The closure of the Cavern Club in 1973 marked the end of an era. Locally it was left to Bob Wooler (the former Cavern DJ) and Allan Williams (The Beatles’ first manager) together with a few die-hard fans to organise various gatherings. However, little or nothing was done to provide any type of services for thousands of fans who flocked to Liverpool.
Allan, in conjunction with the Tourist Information Centre, would offer occasional tours, provided he was available and could be contacted.
In 1977 Bob and Allan organised the first Beatles Convention at Mr Pickwicks club in Liverpool. It wasn’t until 1981 that the Convention started to become a regular annual event but even then its future always looked uncertain.
Towards the late ’70s a shop called the Magical Mystery Store was opened by fans in North John Street. This operation later moved to the first floor of 18 Mathew Street (now part of Flanagan’s Apple) and called itself Cavern Mecca. Cavern Mecca became a meeting place for fans in Liverpool and for those who travelled to the City in search of Beatle landmarks. Cavern Mecca did establish a world-wide membership and the beginnings of an industry. However the period between 1973 and 1981 can best be described as the time of dedicated fans and enthusiasts.
In 1979 Merseyside County Council’s Tourism Department advertised for Merseysiders to train as Tourist Guides. The Head of the Tourism Department was himself an avid Beatle fan (Ron Jones). Pam Wilsher was his assistant at that time.
Ron and Pam subsequently trained and licensed a team of 14 Blue Badge Guides in April 1980 and a whole series of guided walks and coach tours were created. Tourism on Merseyside was on the move.
On 8th December1980 John Lennon was shot dead. This tragic event brought a dramatic ending to The Beatles’ story, the dream of so many people to see The Beatles back together on stage could never become reality. All of a sudden people clamoured to find out more about The Beatles and Merseyside County Council responded. In 1981 more Blue Badge Guides were trained and the tour programme was extended and became more popular.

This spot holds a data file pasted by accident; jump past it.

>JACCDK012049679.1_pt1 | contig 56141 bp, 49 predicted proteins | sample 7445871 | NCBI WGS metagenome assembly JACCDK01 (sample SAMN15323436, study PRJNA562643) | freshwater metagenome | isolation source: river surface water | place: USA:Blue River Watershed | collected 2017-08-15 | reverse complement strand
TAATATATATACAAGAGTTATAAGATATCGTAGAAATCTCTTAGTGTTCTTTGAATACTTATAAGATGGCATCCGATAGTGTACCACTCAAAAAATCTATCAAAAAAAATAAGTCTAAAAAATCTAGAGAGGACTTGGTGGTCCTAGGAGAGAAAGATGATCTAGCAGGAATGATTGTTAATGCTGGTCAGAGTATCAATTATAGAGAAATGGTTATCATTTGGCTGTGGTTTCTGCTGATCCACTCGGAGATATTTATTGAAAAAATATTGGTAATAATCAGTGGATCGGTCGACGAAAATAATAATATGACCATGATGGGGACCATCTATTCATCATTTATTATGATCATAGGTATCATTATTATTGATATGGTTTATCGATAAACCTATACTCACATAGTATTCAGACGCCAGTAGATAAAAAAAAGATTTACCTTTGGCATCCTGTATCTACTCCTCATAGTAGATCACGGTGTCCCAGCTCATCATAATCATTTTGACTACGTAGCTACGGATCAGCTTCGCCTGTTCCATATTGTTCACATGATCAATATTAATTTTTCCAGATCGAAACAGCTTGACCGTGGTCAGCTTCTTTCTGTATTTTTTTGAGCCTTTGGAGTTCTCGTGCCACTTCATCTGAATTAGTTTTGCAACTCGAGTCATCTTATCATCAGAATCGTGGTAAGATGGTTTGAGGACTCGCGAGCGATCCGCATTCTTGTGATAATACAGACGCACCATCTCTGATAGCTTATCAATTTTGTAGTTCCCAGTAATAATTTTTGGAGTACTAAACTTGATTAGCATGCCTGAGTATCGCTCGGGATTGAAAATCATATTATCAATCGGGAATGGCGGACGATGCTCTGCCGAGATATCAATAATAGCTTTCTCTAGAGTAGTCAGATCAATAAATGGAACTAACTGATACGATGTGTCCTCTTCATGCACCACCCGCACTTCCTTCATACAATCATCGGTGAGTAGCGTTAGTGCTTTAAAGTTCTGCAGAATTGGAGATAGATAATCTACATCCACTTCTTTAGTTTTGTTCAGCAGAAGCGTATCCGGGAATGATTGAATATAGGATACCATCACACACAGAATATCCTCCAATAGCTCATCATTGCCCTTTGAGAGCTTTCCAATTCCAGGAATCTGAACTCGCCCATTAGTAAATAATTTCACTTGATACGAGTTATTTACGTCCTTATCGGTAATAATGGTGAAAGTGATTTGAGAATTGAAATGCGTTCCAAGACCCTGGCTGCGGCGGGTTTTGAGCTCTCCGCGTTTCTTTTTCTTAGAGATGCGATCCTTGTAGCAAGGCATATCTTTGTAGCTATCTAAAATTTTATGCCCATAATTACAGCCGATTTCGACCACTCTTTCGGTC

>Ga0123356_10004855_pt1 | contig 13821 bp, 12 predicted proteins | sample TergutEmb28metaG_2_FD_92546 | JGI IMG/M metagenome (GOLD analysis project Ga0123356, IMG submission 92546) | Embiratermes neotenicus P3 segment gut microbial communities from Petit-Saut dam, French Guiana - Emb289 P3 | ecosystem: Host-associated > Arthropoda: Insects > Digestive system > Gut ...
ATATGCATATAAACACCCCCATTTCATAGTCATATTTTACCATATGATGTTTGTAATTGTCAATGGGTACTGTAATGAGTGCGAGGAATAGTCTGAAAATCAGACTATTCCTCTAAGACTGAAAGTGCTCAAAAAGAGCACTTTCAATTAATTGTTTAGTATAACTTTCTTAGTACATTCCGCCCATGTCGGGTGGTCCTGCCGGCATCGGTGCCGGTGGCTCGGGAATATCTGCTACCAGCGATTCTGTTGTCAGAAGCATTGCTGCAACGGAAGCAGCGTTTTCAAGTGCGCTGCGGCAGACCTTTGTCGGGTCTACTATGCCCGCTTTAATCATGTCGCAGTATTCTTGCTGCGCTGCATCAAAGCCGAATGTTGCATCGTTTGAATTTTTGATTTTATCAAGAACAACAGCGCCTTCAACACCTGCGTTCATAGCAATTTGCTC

The Beatles had been afforded a civic reception in 1964 but a later sign that the City of Liverpool was accepting The Beatles’ importance came about in 1981 when it was agreed four new streets could be named after the members of the group.
In 1982 Ron Jones produced a guide book entitled In The Footsteps of The Beatles published by Merseyside County Council, which was used as the basis for a City Centre Walk Tour. Cavern Mecca organised successful Beatle Conventions at the Adelphi Hotel over the August Bank Holiday weekend in 1981, 1982 and 1983.
In 1982 the County Council introduced Beatle Coach Tours and Beatle weekends and in 1983 a special team of Beatle Guides were trained and it was at this point that Cavern City Tours was conceived (see notes on Cavern City Tours).
The souvenir industry and the memorabilia industry also began to develop. Cavern Mecca and Merseyside County Council had started to sell their own items but it was the opening of The Beatles Shop in Mathew Street in 1982, that saw the start of what some people might regard as a commercial sector.
Ron Jones put the County Council publicity budget and press office behind the tours, weekends and convention and, by using funds from the English Tourist board and British Tourist Authority, maximised the selling of Liverpool as the Birthplace of The Beatles. The national and international media took the bait.
In Liverpool, Radio City had started to gather memorabilia and put plans together to open a Beatles Museum which they did in 1984 and called it Beatle City. They purchased the original bus used in The Beatles’ film Magical Mystery Tour, restored it, and offered a one-and-a-half hour Beatle Tour, which proved a great success. The eventual closure of Beatle City led to the bus being sold for a six figure sum to a collector in the United States. The bus is now located at the Hard Rock Caf� in Miami.
Plans had also been drawn to develop the site of the original Cavern Club and in April 1984 Cavern Walks opened, complete with its Beatles statue, Abbey Road pub and a redeveloped Cavern Club.